Celebrating women’s suffrage: Jennie Colvin was the first woman in Sonoma County to register to vote in 1912
Do you suppose Jennie Colvin thought for one minute she was walking into local history when she went down her front steps that winter morning in 1912 and headed for the courthouse?
It was Tuesday, Jan. 2, the first business day of the new year, and Jennie, accompanied by her husband, Paul, was on her way to become the first woman to register to vote in Sonoma County.
This is the 100th anniversary year of the 19th Amendment, which granted women the right to vote. The official centennial will be next year, since the ratification of the amendment by the required number of states was achieved in 1920.
Some states acknowledged equality much earlier. California was one of them. Which is why Jennie was on her way that morning. It wasn’t planned. There are no photos of the event. Just a small story on an inside page of the newspaper telling readers (and posterity) it happened.
Jennie wasn’t one of the outspoken women who had led the campaign for woman suffrage in the area. She was busy with The Alpha, a rooming house she and Paul ran at 456 B St. But she was clearly aware that what she was doing, as she climbed the marble staircase to the county clerk’s office on the second floor, was very important.
Her right to register - and subsequently, to cast ballots for city and state offices - had been won in a close election the previous October (1911) when an amendment to the California Constitution made women’s suffrage state law. It wasn’t a landslide by any definition. Women’s voting rights squeaked in by just ?2,069 votes statewide; in Sonoma County by just 186.
Researcher Joann Mitchell, who assembled much of this information four decades ago for a graduate degree from Sonoma State, took an even closer look. What she learned is that only Santa Rosa, Cloverdale and Sebastopol voted in favor. Sonoma voted against the women’s vote 94 to 57. In Healdsburg it lost by ?18 votes and in Petaluma by just four votes. But the totals were enough to set Jennie Colvin on her path to voting glory.
We don’t know how Jennie voted in her first city election in April 1912. But we do know that a proud contingent of women - Cora Boyes, wife of Santa Rosa’s police chief, was the first in line - led a march to the polls that caused the men of Santa Rosa to take note of this new political wave. In fact, the election results proved a dramatic upset to the city’s political status quo.
The “victim” of the feminist assault on politics and government was John Rinner, the favorite candidate for mayor. He was a respected optometrist with a long record of public service, approved by the city council and endorsed by The Press Democrat. But, somewhere in the campaign, he became known as being opposed to the suffrage amendment. It must have been word-of-mouth, but the news got around. When the votes were counted, the first write-in candidate in the town’s history, a traveling salesman named John Mercier, was elected.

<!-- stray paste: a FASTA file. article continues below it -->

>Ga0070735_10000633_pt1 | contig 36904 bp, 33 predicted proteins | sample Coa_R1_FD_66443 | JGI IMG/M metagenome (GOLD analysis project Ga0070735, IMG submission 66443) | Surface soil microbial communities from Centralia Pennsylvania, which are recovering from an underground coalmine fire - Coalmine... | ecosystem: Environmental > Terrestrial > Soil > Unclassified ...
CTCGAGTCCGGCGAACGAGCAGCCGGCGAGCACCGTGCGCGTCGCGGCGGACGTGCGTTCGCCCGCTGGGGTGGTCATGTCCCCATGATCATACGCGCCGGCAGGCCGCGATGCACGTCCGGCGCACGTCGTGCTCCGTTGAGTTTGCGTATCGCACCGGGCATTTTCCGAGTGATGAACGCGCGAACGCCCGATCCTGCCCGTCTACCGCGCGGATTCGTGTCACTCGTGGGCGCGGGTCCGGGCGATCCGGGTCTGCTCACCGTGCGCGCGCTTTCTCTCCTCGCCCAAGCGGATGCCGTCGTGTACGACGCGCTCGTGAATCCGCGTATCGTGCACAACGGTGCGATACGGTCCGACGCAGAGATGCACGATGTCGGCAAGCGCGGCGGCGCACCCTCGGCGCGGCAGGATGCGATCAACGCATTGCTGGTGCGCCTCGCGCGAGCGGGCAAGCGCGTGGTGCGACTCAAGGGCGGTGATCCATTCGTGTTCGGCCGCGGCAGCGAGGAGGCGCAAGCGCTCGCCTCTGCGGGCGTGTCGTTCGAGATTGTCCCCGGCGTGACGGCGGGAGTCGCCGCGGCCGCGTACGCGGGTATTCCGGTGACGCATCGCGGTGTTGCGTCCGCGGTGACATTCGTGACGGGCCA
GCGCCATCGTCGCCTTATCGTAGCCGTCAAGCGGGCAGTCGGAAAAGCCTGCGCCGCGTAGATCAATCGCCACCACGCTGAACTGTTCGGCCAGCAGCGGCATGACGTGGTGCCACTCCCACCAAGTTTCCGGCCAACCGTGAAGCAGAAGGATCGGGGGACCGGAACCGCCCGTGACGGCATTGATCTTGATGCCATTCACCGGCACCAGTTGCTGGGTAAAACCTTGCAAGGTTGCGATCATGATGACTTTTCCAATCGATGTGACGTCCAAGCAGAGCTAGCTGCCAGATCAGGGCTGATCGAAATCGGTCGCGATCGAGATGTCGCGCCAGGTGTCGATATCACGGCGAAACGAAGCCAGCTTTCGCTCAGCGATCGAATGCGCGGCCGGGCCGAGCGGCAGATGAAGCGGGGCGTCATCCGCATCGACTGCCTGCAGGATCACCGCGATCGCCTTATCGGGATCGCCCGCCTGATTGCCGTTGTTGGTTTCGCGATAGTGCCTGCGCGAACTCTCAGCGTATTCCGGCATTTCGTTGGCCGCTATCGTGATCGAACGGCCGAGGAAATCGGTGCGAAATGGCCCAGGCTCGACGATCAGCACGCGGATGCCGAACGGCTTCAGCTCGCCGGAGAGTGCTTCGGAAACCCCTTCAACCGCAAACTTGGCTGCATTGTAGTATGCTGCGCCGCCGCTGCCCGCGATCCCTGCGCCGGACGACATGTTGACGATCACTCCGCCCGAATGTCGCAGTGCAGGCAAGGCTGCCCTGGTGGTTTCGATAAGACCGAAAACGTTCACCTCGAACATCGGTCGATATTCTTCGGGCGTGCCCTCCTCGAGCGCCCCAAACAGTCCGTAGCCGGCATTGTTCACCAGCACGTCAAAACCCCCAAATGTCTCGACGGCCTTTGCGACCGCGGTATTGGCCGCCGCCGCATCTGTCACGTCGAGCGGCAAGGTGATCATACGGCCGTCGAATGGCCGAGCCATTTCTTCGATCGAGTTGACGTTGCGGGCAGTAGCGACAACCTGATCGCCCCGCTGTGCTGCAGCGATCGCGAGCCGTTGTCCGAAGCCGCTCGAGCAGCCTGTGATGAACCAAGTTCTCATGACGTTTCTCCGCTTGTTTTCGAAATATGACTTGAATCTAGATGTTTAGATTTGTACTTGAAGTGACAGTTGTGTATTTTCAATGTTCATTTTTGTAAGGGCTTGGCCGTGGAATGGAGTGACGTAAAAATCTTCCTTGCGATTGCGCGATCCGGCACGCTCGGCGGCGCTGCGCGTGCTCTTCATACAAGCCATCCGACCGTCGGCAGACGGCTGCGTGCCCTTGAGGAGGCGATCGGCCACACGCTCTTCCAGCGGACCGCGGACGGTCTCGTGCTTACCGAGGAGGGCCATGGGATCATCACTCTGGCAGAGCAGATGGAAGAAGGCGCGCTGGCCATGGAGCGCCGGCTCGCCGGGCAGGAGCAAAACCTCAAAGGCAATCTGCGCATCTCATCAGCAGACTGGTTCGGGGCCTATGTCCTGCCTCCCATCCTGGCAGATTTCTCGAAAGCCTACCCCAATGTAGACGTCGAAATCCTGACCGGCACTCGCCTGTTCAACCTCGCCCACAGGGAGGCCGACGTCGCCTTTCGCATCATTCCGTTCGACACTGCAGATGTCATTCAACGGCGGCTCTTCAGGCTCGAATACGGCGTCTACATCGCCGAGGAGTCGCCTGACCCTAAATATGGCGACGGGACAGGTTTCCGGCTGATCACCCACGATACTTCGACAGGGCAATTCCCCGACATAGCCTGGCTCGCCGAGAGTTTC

Well ahead of the next election, Jennie’s and Cora’s and all the other women’s election activities had stopped being news. It was: women are voting, gentlemen, get over it and get on with it.
The real drama in this story is what led to these landmark events.
Figuratively speaking, Rinner’s comeuppance and Jennie’s morning walk to the town square were part of a triumphant parade, led by Frances McGaughey Martin, the leader of the Political Equality Association of Sonoma County. “Fannie” Martin was not only an attorney and a former teacher, her election as county superintendent of schools made her the first woman elected to public office in the county.
She came from a family that left a clear equal rights stamp on Santa Rosa. Fannie’s older sister, Anabel McGaughey Stuart, was one of the earliest women physicians here, greatly admired by her many patients who generally referred to her as “Doctor Dear.” Their younger sister, Elizabeth McCaughey, was the third woman accredited from the University of California’s School of Pharmacy. She owned a drug store at the turn of the century, across from the courthouse.
There was another woman who helped open that path to the polls. Sarah Latimer Finley was a persistent force for women and for change. She was in her 70s, an elderly “gentlewoman,” poet and writer, who was a lifelong supporter of women’s rights. She not only led Santa Rosa’s “society” to the cause but, most assuredly, influenced her son to play an important role.
Sarah was the mother of Ernest Finley, the young man who bought the Sonoma Democrat in 1897 and merged it with his much-smaller Santa Rosa Press.
Exactly what role Sarah played in the Press Democrat’s support of the 19th Amendment can’t be measured, but it can certainly be imagined. Finley’s ownership and editorial control had already brought a notable change in attitudes on race and gender equality to the opinion pages of his newspaper. His was a softer, gentler voice than the harsh tones of the Democrat’s longtime editor/publisher Thomas Thompson, whose chauvinism and lingering Confederate sympathies colored his editorial comments and the paper’s political influence.